Pakistan was on Saturday gripped by division and uncertainty following the burial of slain opposition leader Benazir Bhutto as her supporters angrily rejected a government explanation of her death.
One day after Bhutto was laid to rest at her family's mausoleum in southern Sindh province, the authorities used force to stem violence which has left at least 33 people dead in the nuclear-armed nation since her killing.
The army has deployed 16,000 troops in areas of her Sindh stronghold while paramilitary forces in the southern port of Karachi, Pakistan's largest city, have been given authority to shoot on sight.
As the United States and other Western nations pressured Pakistan to go ahead with general elections on January 8, a bitter dispute was erupting over how the former premier died and who was to blame.
Bhutto died on Thursday shortly after a suicide attack targeting her vehicle at a campaign rally in the northern city of Rawalpindi. Early reports said she had been shot before a bomb exploded nearby.
However the interior ministry said late on Friday she had no gunshot or shrapnel wounds. It said she died after smashing her head on her car's sunroof as she tried to duck.
Interior ministry spokesman Brigadier Javed Cheema said Bhutto would have survived the latest assassination attempt if she had stayed inside the car and not had put her head above the sunroof.
He also blamed Al-Qaeda, saying intelligence services had intercepted a call from Baitullah Mehsud, considered the extremist group's top leader for Pakistan, congratulating a militant for Bhutto's death.
However Bhutto's Pakistan People's Party rejected the government's findings as a "pack of lies", and said two party officials were inside Bhutto's vehicle during the attack and saw what happened.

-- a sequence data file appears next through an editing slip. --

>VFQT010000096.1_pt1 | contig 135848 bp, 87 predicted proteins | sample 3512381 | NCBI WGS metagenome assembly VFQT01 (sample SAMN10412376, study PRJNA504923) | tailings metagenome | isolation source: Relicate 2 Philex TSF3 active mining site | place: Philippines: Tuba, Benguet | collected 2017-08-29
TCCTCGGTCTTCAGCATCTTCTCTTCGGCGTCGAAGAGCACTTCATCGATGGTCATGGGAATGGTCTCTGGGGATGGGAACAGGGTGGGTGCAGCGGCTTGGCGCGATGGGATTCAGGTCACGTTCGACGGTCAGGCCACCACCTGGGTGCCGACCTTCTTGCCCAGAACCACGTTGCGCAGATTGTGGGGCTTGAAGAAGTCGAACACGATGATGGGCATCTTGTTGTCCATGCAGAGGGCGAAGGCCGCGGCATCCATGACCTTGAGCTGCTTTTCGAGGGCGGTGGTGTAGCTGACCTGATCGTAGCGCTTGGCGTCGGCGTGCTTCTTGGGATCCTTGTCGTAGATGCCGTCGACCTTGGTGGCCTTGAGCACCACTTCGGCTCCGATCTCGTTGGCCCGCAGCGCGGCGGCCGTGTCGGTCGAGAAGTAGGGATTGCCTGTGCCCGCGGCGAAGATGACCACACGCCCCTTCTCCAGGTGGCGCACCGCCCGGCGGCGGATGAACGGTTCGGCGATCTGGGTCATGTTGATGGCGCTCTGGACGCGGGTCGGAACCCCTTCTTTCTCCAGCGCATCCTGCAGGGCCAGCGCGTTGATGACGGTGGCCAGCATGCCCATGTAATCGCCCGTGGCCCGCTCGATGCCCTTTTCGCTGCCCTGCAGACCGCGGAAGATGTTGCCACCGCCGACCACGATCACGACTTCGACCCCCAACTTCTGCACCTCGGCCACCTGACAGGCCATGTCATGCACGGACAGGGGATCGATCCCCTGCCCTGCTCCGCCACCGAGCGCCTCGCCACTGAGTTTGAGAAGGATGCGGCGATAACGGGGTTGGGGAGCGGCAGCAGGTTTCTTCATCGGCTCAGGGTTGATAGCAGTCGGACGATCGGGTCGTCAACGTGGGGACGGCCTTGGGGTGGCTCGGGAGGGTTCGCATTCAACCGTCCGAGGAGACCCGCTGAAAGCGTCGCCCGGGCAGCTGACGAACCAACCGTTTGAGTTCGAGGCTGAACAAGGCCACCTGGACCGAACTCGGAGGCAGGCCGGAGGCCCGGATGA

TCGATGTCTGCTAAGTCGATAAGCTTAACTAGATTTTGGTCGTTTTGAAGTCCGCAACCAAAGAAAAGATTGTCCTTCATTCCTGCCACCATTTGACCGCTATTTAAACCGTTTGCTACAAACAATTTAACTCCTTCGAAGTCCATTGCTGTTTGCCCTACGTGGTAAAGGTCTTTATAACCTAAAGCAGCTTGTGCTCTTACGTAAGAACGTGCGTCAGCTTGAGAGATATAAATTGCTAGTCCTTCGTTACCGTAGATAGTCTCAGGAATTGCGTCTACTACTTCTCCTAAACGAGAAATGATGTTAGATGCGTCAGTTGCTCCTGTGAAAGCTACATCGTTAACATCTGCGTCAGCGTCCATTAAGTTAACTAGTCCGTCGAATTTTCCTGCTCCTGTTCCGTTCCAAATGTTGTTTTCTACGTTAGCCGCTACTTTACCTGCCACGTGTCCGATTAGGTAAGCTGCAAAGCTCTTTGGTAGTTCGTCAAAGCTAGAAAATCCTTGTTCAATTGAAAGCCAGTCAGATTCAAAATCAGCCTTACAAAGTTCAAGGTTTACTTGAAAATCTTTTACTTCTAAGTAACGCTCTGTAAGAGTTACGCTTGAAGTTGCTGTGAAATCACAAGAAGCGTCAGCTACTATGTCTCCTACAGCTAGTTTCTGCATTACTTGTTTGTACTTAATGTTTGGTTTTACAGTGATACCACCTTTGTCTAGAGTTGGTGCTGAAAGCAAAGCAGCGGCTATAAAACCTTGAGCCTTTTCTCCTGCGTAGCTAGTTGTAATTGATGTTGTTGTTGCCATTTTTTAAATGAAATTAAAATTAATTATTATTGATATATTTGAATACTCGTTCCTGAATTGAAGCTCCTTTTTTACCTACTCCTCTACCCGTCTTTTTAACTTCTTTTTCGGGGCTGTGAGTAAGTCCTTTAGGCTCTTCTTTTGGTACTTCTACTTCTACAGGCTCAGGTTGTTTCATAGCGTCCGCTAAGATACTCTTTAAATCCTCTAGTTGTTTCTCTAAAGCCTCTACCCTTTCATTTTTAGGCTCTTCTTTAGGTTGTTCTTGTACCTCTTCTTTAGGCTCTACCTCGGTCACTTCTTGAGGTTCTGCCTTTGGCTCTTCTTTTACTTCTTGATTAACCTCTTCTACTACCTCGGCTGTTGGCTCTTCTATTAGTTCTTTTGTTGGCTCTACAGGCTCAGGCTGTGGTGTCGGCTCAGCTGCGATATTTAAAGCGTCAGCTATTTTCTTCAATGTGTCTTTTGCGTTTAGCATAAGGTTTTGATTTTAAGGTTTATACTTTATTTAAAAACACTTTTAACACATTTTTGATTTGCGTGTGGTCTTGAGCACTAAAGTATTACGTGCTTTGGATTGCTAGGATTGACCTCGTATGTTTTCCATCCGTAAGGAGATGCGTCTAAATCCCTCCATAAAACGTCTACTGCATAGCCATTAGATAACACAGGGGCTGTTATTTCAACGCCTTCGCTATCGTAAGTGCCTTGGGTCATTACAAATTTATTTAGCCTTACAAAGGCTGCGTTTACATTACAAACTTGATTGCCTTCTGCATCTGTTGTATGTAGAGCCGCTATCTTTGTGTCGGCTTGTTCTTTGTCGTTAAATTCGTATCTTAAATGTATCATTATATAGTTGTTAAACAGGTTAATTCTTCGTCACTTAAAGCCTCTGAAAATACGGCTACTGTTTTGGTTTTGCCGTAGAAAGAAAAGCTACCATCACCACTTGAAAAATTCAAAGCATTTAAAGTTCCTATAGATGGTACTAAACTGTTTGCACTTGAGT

"Two bullets hit her, one in the abdomen and one in the head," Farooq Naik, Bhutto's lawyer and a senior PPP official told AFP. "It is an irreparable loss and they are turning it into a joke with such claims," he said, warning that the country could be heading towards civil war.
Bhutto was an outspoken critic of Al-Qaeda-linked militants blamed for scores of bombings in Pakistan and had received death threats.
But she had also accused elements from the intelligence services of involvement in a suicide attack on a Bhutto rally in October that left 139 dead and which she only narrowly escaped.
Analysts warned that Pakistan was facing the biggest crisis since Bangladesh split off from the country more than 35 years ago, and that President Pervez Musharraf's credibility was hanging by a thread.
"We are heading towards a very uncertain phase of politics which has the potential to plunge the country into a state of anarchy," Hasan Askari, former head of political science at Lahore's Punjab University, told AFP.
A national strike called by the opposition on Friday turned Karachi, normally a bustling metropolis of 12 million people, into a virtual ghost town, with taxis and buses off the roads and many residents too afraid to venture outdoors.
Among the incidents, police said, six people were burnt to death in a leather factory in Karachi when a mob set it ablaze.
The scale of the unrest has paralysed Pakistan, setting off alarm bells around the world and raising serious doubts about whether the parliamentary elections aimed at ending eight years of military rule can take place.
Pakistan's other leading opposition figure, Nawaz Sharif, has already pulled his party out of the elections, saying they would "destroy the country" if they went ahead.
The assassination has also thrust security concerns and foreign policy back into the US political spotlight less than a week before Americans start voting to decide their Democratic and Republican presidential candidates.
Leading democratic candidate Hillary Clinton called for an independent, international probe into Bhutto's murder, saying Musharraf's government had no credibility.
"I think it's critically important that we get answers and really those are due first and foremost to the people of Pakistan," Clinton said.
Hundreds of thousands of grief-stricken mourners followed Bhutto's coffin on the final journey to the Bhutto family's mausoleum in the village of Ghari Khuda Bakhsh on Friday.
Bhutto's husband Asif Zardari wept as the coffin with the body of the 54-year-old opposition leader was lowered into the tomb where she will lie next to her father, former premier Zulfikar Ali Bhutto who was hanged by the military government in 1979.
Benazir Bhutto, who was educated at Harvard and Oxford, first took the helm of Pakistan in 1988. She was ousted in 1990 amid corruption allegations but was premier again from 1993 to 1996.